Locals celebrate as Freemasons Arms and Garden Gate pubs listed as Assets of Community Value
- Credit: Archant
Campaigners are celebrating a double victory in their ongoing battle to stop Hampstead pubs being shut down by developers. The Hampstead Neighbourhood Forum has succeeded in getting two more much-loved pubs special blanket protection by being listed as “assets of community value” (ACV) by Camden Council.
The most recent pubs to be granted ACV status are the Freemasons Arms, in Downshire Hill, and the Garden Gate, in South End Road.
As reported in the Ham&High in April last year, the forum launched a campaign to make history by having 12 pubs in the area given ACV status.
This status gives them special protection under new legislation announced in January, and take away permitted development rights through which developers can carry out work without planning permission.
When an ACV-listed pub goes up for sale there must first be a six-month moratorium giving community groups time to come up with the cash if they want to buy it.
You may also want to watch:
New owners must also apply for planning permission for any change of use, giving the community the chance to have a say.
The group is now halfway to its target. The latest listings bring the total to six, with others including the King William IV, Holly Bush, Wells Tavern and Duke of Hamilton.
- 1 Hampstead creperies told to close by Camden Council because of 'Covid risk'
- 2 Teenager dies after stabbing in Archway
- 3 HS2 tunnel protesters evicted in 'siege' outside Euston Station
- 4 Police mourn 'devoted' Camden constable who died from Covid
- 5 Ole & Steen bakery set to open in Hampstead's former Café Rouge
- 6 Arsenal face a crucial week as they bid to start pushing on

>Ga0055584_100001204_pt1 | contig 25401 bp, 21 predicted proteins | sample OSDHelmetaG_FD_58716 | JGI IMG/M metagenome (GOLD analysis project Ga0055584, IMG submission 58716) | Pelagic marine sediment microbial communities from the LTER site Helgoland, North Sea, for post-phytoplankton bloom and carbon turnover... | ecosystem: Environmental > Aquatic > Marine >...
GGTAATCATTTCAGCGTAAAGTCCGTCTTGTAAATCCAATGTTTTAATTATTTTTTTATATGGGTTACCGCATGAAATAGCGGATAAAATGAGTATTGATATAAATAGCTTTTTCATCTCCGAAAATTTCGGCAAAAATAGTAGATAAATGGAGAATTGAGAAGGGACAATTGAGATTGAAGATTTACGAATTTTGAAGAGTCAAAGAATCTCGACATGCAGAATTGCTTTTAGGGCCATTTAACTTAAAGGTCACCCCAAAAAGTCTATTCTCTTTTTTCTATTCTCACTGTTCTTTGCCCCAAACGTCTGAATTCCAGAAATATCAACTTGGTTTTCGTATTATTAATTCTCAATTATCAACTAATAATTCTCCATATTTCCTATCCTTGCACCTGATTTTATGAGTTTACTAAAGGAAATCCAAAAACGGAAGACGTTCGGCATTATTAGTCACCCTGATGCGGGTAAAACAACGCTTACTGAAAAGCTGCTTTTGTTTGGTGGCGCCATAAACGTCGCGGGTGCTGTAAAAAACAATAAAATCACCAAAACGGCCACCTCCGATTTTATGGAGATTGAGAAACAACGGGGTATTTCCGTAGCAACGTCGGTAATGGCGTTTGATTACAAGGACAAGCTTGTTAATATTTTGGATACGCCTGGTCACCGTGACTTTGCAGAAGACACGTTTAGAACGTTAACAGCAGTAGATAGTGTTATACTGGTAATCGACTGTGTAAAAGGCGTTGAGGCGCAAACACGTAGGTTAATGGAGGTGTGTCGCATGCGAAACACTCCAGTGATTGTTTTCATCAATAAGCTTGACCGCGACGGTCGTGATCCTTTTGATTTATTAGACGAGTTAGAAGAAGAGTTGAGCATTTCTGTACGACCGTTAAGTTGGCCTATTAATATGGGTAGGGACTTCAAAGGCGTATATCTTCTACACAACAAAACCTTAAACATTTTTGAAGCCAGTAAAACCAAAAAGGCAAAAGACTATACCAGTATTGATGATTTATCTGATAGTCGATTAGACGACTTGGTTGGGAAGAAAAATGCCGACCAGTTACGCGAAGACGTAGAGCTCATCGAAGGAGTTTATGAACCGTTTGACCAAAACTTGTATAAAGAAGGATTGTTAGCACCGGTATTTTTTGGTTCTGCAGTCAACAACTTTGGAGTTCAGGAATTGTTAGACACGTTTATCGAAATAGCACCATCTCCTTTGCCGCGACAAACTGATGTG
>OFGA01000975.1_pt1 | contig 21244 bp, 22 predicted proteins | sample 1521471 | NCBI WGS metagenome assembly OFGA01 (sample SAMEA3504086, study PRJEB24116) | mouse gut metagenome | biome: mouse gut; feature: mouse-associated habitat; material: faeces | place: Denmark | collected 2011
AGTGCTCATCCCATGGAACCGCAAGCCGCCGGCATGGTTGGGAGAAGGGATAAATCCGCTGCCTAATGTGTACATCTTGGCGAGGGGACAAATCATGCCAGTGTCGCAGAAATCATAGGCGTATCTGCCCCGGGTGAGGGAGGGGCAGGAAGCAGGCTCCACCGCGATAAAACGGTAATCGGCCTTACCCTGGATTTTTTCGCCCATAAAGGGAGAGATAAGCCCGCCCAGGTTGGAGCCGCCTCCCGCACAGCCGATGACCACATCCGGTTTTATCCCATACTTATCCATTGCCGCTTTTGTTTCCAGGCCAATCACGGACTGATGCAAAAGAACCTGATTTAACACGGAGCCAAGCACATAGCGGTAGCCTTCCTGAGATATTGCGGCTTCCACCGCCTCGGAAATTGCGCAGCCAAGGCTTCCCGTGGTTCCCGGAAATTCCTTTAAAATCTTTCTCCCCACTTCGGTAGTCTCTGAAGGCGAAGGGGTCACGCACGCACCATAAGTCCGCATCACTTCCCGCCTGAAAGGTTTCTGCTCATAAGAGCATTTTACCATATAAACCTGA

- 7 Camden Council 'considers' bringing leisure centres in-house post-Covid
- 8 We must take the vaccine to protect the BAME community
- 9 Royal Free calls in the army as 'unprecedented' demand continues
- 10 Future of Royal Free Hospital nurseries uncertain amid staff consultation
Janine Griffis, chair of the forum, said the area had lost eight of its 20 pubs since the 1980s – among them the Nags Head in Heath Street, which shut in 2006 to become an estate agent, and the King of Bohemia in Hampstead High Street, now a branch of chain boutique Reiss.
It comes as a welcome move after our exclusive investigation revealed £45million of overseas cash was spent on seven iconic pubs in Hampstead, Highgate, Primrose Hill and Camden Town from 2010 to 2014.
The doors have since shut at all but one of the pubs. The list of venues standing empty includes The Magdala pub in Hampstead, iconic gay pub The Black Cap in Camden Town and Ye Olde White Bear in Hampstead.
The other pubs being nominated for ACV status by the forum are the Old Bull and Bush in North End Road, the Horseshoe in Heath Street, The Flask in Flask Walk, and The White Horse, the Roebuck in South End Green, and the now-closed Rosslyn Arms, in Rosslyn Hill,
But the forum’s campaign was criticised by independent landlord Steve Coxshall, at the Duke of Hamilton, who opposed the ACV listing of his own pub and branded the campaigners “hypocrites”
Independent landlord Steve Coxshall who runs the Duke of Hamilton pub, in New End, believes the only way to save pubs is by “putting your money where your mouth is” and buying drinks.
As reported in the Ham&High, when the Duke was listed as an ACV in November last year he spoke of his anger.
Mr Coxshall said: “They went ahead against my wishes despite never coming in or buying a drink. The only reason my pub has any community value is because of all the money I put in and work I have done.
“In a time of economic uncertainty, if money were to stop coming in, I am the one who would be prevented from selling my pub at market value and be penalised. I am furious. The ACV has devalued my pub.”
Mr Coxshall bought The Duke in 2011, saving it from being turned into houses.
He attracts drinkers from all over the capital with his Rabbit Hole comedy and jazz nights.